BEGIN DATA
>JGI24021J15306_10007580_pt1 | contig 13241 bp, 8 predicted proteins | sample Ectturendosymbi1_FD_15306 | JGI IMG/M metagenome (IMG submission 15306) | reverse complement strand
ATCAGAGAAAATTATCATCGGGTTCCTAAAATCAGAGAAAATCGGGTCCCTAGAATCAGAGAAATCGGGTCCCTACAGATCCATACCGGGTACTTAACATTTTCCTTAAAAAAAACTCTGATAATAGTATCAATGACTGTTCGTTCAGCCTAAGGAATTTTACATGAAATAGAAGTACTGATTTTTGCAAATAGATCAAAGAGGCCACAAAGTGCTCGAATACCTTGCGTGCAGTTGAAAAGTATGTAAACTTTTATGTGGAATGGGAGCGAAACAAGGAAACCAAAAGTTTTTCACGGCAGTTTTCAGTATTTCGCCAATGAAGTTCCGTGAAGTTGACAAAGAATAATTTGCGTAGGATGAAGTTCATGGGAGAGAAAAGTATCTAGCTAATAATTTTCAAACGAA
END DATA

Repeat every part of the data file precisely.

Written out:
>JGI24021J15306_10007580_pt1 | contig 13241 bp, 8 predicted proteins | sample Ectturendosymbi1_FD_15306 | JGI IMG/M metagenome (IMG submission 15306) | reverse complement strand
ATCAGAGAAAATTATCATCGGGTTCCTAAAATCAGAGAAAATCGGGTCCCTAGAATCAGAGAAATCGGGTCCCTACAGATCCATACCGGGTACTTAACATTTTCCTTAAAAAAAACTCTGATAATAGTATCAATGACTGTTCGTTCAGCCTAAGGAATTTTACATGAAATAGAAGTACTGATTTTTGCAAATAGATCAAAGAGGCCACAAAGTGCTCGAATACCTTGCGTGCAGTTGAAAAGTATGTAAACTTTTATGTGGAATGGGAGCGAAACAAGGAAACCAAAAGTTTTTCACGGCAGTTTTCAGTATTTCGCCAATGAAGTTCCGTGAAGTTGACAAAGAATAATTTGCGTAGGATGAAGTTCATGGGAGAGAAAAGTATCTAGCTAATAATTTTCAAACGAA